The Top 4 Historical Sites In St. Maarten Island

New Haven, CT (PressExposure) May 09, 2009 -- Have you booked your Caribbean Condo [http://www.portocupecoy.com/team/cicca-architects]? Are you all set to visit the wonderful St. Maarten island? Before your flight, take some time to learn about the history of St. maarten Antilles because here, you will find not only white sand beaches and secluded coves, but also historical sites which are reminiscent of the island’s rich past.

Fort Louis was built as a part of King Louis XIV of France’s vision to defend its properties in the Caribbean. Guarding the Baie de l'Embouchure, Fort Louis is reachable by foot and is famous for the spectacular view of Marigot and the nearby island of Anguilla. The location was chosen as a vantage point.

The Mount Vernon Plantation sits on two acres of the greenest valley you will see. St Martin island [http://www.portocupecoy.com/location/lifestyle-attractions] is the site of several old plantations and Mount Vernon takes visitors back to the age of sugar making. Today, the plantation has been restored to its authentic state and there are already guided tours in this area. Here, visitors will have a better idea on the process of making sugar, coffee and rum. A Maison de Maître is still found in the plantation; around it are tropical fruit trees and the rarest stone and wooden structures. Also, the plantation has a garden of spices, a sought after ingredient in cooking in Europe. A short walk away is Orient Bay.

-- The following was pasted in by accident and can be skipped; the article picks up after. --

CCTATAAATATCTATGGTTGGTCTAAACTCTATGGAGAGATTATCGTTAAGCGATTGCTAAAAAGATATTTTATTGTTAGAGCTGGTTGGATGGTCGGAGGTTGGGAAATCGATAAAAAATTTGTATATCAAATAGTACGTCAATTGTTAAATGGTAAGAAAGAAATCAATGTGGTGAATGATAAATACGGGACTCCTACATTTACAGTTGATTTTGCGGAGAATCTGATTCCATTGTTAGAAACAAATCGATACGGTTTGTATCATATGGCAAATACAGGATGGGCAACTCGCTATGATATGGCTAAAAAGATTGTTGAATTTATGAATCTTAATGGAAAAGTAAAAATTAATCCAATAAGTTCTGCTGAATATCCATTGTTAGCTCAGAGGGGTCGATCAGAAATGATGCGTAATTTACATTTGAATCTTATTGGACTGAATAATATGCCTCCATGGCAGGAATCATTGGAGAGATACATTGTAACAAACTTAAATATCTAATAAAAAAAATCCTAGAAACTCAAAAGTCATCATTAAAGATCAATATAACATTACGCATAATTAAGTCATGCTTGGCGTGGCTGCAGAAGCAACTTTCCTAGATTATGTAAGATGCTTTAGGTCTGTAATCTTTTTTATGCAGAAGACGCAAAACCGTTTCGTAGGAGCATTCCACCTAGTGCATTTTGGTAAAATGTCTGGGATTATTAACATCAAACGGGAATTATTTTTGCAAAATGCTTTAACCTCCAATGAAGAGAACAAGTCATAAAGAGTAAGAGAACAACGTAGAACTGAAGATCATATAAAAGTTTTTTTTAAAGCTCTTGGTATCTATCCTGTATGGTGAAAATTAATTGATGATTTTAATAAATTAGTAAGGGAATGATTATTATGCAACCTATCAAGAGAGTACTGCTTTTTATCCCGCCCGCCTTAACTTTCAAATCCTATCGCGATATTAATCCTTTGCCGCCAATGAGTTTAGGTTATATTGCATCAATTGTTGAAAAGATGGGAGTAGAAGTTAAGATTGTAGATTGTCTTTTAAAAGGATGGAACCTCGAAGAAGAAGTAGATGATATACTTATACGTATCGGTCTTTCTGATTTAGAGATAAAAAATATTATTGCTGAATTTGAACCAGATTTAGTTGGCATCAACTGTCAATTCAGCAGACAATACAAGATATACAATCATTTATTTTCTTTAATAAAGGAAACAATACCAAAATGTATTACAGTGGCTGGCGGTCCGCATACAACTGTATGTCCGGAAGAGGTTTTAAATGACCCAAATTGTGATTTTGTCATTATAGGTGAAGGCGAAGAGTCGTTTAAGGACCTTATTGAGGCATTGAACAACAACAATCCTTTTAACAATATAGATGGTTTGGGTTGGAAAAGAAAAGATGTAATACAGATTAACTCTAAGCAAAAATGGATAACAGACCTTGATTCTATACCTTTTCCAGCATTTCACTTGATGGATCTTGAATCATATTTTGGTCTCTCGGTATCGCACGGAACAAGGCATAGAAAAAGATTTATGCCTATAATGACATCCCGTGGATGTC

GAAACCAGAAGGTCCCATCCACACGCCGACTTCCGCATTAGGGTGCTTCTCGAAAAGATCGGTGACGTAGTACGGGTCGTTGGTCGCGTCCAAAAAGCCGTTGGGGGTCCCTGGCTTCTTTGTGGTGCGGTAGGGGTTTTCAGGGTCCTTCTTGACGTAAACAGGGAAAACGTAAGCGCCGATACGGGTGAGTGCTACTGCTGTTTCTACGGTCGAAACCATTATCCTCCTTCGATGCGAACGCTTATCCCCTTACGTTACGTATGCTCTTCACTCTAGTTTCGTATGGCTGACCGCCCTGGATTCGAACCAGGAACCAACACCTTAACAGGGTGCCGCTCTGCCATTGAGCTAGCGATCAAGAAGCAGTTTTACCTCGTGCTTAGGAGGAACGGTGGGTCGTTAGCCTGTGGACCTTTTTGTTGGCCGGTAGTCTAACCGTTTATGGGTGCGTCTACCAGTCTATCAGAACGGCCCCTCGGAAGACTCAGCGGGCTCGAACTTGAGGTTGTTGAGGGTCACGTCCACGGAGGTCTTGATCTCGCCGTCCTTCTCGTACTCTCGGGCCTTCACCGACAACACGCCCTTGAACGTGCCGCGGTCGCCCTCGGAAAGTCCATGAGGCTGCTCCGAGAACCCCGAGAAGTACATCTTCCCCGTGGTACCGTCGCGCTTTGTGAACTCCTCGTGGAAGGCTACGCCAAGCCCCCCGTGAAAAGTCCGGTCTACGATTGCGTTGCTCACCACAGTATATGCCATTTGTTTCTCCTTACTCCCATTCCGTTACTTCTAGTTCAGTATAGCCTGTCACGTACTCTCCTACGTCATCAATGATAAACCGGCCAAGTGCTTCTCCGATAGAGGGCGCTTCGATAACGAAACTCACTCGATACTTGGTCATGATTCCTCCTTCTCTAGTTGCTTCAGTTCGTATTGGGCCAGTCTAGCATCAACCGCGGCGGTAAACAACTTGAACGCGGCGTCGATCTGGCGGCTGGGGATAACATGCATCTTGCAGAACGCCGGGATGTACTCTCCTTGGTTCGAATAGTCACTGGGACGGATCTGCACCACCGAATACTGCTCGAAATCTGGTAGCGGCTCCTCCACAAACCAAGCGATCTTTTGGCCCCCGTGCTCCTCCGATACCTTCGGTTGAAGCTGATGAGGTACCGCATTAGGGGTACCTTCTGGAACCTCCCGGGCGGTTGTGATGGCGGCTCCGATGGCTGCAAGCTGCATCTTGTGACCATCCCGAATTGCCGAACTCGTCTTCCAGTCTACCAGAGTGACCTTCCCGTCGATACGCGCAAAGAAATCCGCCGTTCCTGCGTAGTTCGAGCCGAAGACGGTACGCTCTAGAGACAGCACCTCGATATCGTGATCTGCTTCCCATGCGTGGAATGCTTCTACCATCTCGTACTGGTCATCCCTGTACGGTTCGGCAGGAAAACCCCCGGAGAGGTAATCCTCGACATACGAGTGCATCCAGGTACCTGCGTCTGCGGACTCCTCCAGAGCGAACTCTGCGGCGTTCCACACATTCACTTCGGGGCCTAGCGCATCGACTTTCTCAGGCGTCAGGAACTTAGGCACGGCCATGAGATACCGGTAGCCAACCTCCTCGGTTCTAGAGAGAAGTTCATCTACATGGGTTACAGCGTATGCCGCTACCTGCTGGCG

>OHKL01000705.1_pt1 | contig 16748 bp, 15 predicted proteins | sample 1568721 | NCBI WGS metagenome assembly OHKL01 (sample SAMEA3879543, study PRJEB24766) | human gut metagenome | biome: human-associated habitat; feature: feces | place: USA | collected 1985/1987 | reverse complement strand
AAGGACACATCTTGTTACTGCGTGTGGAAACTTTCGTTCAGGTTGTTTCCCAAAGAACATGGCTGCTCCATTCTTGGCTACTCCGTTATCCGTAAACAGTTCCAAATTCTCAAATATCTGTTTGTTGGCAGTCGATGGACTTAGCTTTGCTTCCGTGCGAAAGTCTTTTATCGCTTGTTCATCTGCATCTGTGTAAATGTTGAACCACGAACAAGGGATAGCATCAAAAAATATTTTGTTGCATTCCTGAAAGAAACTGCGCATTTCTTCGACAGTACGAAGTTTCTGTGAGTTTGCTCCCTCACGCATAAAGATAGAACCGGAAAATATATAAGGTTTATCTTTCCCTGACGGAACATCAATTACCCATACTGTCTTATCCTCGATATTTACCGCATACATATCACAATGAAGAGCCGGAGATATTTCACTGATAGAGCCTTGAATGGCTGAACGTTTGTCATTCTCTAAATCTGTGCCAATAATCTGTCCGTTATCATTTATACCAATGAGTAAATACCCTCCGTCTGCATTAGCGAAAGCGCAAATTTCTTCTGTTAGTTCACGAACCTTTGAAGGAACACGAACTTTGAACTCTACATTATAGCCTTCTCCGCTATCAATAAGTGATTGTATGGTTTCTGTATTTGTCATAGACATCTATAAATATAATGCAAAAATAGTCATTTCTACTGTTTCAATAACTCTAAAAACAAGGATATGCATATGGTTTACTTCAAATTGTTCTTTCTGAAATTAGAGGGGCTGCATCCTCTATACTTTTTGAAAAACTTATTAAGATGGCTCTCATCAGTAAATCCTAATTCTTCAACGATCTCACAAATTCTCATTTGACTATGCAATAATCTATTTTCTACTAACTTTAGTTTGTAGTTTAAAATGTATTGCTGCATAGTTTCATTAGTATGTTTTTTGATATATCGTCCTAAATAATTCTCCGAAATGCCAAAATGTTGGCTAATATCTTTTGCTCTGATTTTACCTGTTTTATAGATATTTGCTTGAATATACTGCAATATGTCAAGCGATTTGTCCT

Fort Amsterdam was given its name 270 years ago. Its walls and sentry houses show the unique process used to build ancient architecture. Used as a guardian of the Great Bay, the builders failed to consider the fact that cannons and guns cannot adequately span and guard the 1,600 meter-wide bay. The criss-crossed path leading to Fort Amsterdam is currently one of the best hiking trails in St. Maarten island.

Spanning the valley to the top of Sentry Hill in St. Maarten Antilles is the Emilio Wilson Estate. This was an old sugar plantation and the home of John Philips, the first governor of St. Maarten island. This property was acquired by the von Romandts, one of the first settlers in the area. The estate was later sold to Emilio Wilson, hence its present name.

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Press Release Submitted On: May 08, 2009 at 10:58 pm
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